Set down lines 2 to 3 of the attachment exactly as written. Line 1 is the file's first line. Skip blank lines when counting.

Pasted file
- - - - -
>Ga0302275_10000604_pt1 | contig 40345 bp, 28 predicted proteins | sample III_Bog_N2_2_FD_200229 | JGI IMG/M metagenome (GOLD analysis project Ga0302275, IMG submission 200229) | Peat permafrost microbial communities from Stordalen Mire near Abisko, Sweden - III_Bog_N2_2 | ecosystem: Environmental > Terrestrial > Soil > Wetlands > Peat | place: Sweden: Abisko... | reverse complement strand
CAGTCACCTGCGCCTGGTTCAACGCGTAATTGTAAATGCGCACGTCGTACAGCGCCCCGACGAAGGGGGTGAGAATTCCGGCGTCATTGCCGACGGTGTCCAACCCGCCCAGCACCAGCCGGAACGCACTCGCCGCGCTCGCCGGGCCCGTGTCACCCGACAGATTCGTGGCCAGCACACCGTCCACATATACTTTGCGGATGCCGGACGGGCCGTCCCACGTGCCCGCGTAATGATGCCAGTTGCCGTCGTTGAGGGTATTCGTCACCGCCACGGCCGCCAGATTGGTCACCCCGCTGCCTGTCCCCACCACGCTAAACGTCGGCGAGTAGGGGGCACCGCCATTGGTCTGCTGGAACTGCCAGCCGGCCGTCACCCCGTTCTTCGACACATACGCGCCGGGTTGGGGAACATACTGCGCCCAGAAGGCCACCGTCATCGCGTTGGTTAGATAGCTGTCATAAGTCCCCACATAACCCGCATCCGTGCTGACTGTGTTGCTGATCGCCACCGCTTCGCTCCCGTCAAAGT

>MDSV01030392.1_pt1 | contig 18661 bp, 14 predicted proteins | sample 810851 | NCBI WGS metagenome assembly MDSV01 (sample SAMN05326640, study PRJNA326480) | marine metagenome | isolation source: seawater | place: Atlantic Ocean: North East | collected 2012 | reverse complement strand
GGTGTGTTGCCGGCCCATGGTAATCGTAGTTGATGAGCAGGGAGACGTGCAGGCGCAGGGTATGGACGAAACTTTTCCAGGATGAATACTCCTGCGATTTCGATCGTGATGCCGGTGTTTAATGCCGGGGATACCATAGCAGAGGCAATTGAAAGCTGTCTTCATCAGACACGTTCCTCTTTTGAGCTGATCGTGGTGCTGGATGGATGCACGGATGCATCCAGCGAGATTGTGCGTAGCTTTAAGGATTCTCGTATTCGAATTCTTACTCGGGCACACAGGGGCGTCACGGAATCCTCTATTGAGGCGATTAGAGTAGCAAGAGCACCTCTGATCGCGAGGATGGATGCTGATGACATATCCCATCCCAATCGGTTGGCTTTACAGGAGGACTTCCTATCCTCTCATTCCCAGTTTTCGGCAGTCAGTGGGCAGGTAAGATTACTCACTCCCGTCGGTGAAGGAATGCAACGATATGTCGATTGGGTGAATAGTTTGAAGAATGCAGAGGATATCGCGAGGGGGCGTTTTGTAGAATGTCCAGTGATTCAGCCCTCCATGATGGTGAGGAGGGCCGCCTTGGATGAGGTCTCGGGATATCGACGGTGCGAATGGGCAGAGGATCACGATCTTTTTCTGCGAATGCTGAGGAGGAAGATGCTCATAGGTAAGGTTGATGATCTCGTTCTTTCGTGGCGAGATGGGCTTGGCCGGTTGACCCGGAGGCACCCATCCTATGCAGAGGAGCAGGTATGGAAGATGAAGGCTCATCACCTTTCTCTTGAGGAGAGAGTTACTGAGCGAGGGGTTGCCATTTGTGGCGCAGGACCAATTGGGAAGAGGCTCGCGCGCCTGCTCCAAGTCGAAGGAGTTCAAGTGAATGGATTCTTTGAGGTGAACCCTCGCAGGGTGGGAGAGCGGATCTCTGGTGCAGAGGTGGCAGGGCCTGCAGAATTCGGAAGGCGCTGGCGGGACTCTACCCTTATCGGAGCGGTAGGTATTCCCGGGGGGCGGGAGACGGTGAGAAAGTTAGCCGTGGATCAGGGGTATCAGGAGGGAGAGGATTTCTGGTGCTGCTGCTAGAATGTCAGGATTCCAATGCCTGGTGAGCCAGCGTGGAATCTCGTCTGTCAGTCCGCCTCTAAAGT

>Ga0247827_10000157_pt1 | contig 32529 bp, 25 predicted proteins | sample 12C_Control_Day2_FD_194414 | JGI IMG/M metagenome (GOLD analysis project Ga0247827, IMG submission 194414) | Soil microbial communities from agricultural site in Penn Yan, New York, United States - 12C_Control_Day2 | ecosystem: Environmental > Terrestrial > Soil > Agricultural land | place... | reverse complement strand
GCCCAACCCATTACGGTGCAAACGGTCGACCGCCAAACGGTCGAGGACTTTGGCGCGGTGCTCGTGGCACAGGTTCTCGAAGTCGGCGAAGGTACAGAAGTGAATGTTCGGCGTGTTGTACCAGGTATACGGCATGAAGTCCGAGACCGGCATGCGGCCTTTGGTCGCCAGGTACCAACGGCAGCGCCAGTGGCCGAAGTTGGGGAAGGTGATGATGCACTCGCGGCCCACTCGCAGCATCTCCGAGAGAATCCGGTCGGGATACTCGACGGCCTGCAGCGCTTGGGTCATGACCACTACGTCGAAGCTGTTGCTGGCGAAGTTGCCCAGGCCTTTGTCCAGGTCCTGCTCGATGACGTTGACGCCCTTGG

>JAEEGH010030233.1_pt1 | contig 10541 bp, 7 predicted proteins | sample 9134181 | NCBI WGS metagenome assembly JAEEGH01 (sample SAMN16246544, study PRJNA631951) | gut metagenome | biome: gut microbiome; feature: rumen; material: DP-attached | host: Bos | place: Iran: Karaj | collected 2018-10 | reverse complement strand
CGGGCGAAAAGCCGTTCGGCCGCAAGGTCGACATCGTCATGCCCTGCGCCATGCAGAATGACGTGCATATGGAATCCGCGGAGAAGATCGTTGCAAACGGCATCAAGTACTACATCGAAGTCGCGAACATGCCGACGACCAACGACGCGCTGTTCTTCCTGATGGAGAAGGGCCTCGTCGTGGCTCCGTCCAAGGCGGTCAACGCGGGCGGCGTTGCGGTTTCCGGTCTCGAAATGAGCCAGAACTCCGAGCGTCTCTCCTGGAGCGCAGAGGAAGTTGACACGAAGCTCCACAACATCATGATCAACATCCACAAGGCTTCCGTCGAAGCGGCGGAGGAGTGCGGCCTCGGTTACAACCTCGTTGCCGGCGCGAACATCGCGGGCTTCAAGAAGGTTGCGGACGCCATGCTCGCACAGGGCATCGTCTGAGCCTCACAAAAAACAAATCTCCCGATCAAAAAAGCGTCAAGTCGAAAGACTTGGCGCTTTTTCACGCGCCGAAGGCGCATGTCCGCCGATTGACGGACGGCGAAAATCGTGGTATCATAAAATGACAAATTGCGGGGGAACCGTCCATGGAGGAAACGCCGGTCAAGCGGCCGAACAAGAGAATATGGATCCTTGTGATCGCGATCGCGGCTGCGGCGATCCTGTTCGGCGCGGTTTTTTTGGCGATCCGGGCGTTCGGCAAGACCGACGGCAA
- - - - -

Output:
CAGTCACCTGCGCCTGGTTCAACGCGTAATTGTAAATGCGCACGTCGTACAGCGCCCCGACGAAGGGGGTGAGAATTCCGGCGTCATTGCCGACGGTGTCCAACCCGCCCAGCACCAGCCGGAACGCACTCGCCGCGCTCGCCGGGCCCGTGTCACCCGACAGATTCGTGGCCAGCACACCGTCCACATATACTTTGCGGATGCCGGACGGGCCGTCCCACGTGCCCGCGTAATGATGCCAGTTGCCGTCGTTGAGGGTATTCGTCACCGCCACGGCCGCCAGATTGGTCACCCCGCTGCCTGTCCCCACCACGCTAAACGTCGGCGAGTAGGGGGCACCGCCATTGGTCTGCTGGAACTGCCAGCCGGCCGTCACCCCGTTCTTCGACACATACGCGCCGGGTTGGGGAACATACTGCGCCCAGAAGGCCACCGTCATCGCGTTGGTTAGATAGCTGTCATAAGTCCCCACATAACCCGCATCCGTGCTGACTGTGTTGCTGATCGCCACCGCTTCGCTCCCGTCAAAGT

>MDSV01030392.1_pt1 | contig 18661 bp, 14 predicted proteins | sample 810851 | NCBI WGS metagenome assembly MDSV01 (sample SAMN05326640, study PRJNA326480) | marine metagenome | isolation source: seawater | place: Atlantic Ocean: North East | collected 2012 | reverse complement strand